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  5. From Transylvania To Istanbul In A Hyundai Kona Electric

From Transylvania To Istanbul In A Hyundai Kona Electric

Our crew of EV journeymen from Poland have gone to the far north, to the farthest point west in Europe, and to the farthest point south in Europe on EV journeys — in a Nissan LEAF, a Porsche Taycan, and a Volkswagen ID.4. This year, they are going to Europe’s most eastern point (not counting Russia, for obvious reasons) in a Hyundai Kona EV. The guys from WysokieNapię have much to tell us since their Day 1 trip to the home of Dracula. Let’s jump into Day 2.
Kona Electric

Kona Electric Day Two: Transylvania – Bulgaria

“The second day of our electric journey is a totally different story. Romanian motorways sliding through mountainous landscapes with a great supply of fast chargers helped us move along much more quickly than on the first day. Studying the data made available by the European Commission, we can clearly see Romania has more charging stations than Poland and it’s developing at a faster pace. Of course, the development is not spread evenly and larger cities dominate in the EV revolution (money talks, as usual).”

The other pain of this early-stage development is shared with Poland — many of the chargers are still unavailable in roaming. It feels like travelling a few years back in time in Western Europe. Many operators, multiple apps and cards and what not, crazy. We know it will change and improve, but for today, our team was a little frustrated.

In good adventure spirits, though, the Kona booked itself a place in a nice hotel in Bucharest with a free charger for guests. Once bitten, twice shy — our journalists made a check-up call first. Does the station actually exist? Yes! Does it work? Yes! Isn’t the parking spot occupied by an ICE car? No! Does staff know how to operate it? Yes! Come and see for yourself. They did go and see for themselves. It existed, it worked, the parking spot was free, and you only needed to download an app to start it … and the staff didn’t know what app. … Doesn’t it sound like we’ve bee there before?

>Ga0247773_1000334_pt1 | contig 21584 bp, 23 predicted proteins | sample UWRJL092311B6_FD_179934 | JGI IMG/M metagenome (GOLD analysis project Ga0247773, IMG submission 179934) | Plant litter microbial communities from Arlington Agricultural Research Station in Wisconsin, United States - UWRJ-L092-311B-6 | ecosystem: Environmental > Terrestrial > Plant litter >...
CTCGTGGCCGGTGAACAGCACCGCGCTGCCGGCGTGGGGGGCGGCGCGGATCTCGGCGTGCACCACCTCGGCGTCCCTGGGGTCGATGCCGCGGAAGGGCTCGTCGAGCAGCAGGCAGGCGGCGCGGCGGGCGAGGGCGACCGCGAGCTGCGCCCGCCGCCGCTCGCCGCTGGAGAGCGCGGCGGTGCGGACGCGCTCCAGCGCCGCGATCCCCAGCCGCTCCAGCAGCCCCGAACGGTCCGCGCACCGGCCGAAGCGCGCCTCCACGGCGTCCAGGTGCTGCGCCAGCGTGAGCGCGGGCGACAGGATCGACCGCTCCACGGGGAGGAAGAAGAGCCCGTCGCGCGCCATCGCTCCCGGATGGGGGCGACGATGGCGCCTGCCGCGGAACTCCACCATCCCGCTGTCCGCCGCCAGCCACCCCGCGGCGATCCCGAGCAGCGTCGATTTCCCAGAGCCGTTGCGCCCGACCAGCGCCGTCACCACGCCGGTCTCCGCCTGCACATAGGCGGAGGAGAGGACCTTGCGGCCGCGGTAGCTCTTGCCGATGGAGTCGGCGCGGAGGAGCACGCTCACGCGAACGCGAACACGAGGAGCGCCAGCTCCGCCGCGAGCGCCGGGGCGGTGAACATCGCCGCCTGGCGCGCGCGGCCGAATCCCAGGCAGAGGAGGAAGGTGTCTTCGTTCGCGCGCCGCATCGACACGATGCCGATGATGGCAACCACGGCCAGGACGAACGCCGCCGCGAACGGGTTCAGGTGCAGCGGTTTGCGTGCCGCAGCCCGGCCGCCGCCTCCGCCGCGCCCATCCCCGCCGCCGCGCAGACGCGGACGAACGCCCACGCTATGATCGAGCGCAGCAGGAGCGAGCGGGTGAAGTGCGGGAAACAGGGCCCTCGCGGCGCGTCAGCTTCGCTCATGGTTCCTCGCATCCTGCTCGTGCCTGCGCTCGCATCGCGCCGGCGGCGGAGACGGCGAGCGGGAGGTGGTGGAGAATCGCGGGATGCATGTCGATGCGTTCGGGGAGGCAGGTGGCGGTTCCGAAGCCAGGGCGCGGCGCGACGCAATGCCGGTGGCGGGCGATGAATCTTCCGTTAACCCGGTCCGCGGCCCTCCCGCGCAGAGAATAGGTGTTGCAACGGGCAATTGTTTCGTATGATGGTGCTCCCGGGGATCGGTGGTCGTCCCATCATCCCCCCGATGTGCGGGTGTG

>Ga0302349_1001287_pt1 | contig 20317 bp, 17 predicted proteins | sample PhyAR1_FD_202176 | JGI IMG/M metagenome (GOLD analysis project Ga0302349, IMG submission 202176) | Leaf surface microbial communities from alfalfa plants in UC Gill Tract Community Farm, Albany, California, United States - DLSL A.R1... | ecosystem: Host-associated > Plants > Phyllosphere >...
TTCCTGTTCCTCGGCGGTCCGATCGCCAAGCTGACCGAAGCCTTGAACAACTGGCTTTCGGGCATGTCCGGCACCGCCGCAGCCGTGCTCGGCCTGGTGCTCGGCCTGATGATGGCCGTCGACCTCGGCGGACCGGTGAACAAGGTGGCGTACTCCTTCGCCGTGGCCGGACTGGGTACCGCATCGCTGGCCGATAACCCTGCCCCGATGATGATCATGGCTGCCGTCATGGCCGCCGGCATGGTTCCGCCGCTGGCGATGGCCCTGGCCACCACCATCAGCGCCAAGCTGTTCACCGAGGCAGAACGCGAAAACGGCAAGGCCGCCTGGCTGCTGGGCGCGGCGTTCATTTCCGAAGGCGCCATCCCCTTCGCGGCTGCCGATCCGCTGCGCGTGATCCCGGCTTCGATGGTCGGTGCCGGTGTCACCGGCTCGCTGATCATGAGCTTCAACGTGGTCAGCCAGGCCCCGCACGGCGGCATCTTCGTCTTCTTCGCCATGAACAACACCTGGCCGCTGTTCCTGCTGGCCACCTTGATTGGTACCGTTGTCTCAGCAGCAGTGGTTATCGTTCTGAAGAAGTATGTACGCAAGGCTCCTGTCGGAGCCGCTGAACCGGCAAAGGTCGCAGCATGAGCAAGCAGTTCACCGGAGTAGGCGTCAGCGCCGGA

Anyway, the decision was quick and reasonable: “Let’s drive on to reach Bulgaria and have a shorter drive to Istanbul on day three. That should also help us avoid morning traffic in Bucharest and around.” Smart reasoning. Another hotel was chosen right after crossing the Bulgarian border. Same story. Hotel staff: Of course, please come; we have a charger, it works, and it’s ready for you. Reality: not a charger but a 7kW plug that only worked at 5kW and it cost PLN50 ($10). “Considering crazy fuel prices in Bulgaria (PLN9/liter of diesel) it was still a good bargain and we could sleep peacefully while kWh were flowing in.”

Day Three: Bulgaria – Istanbul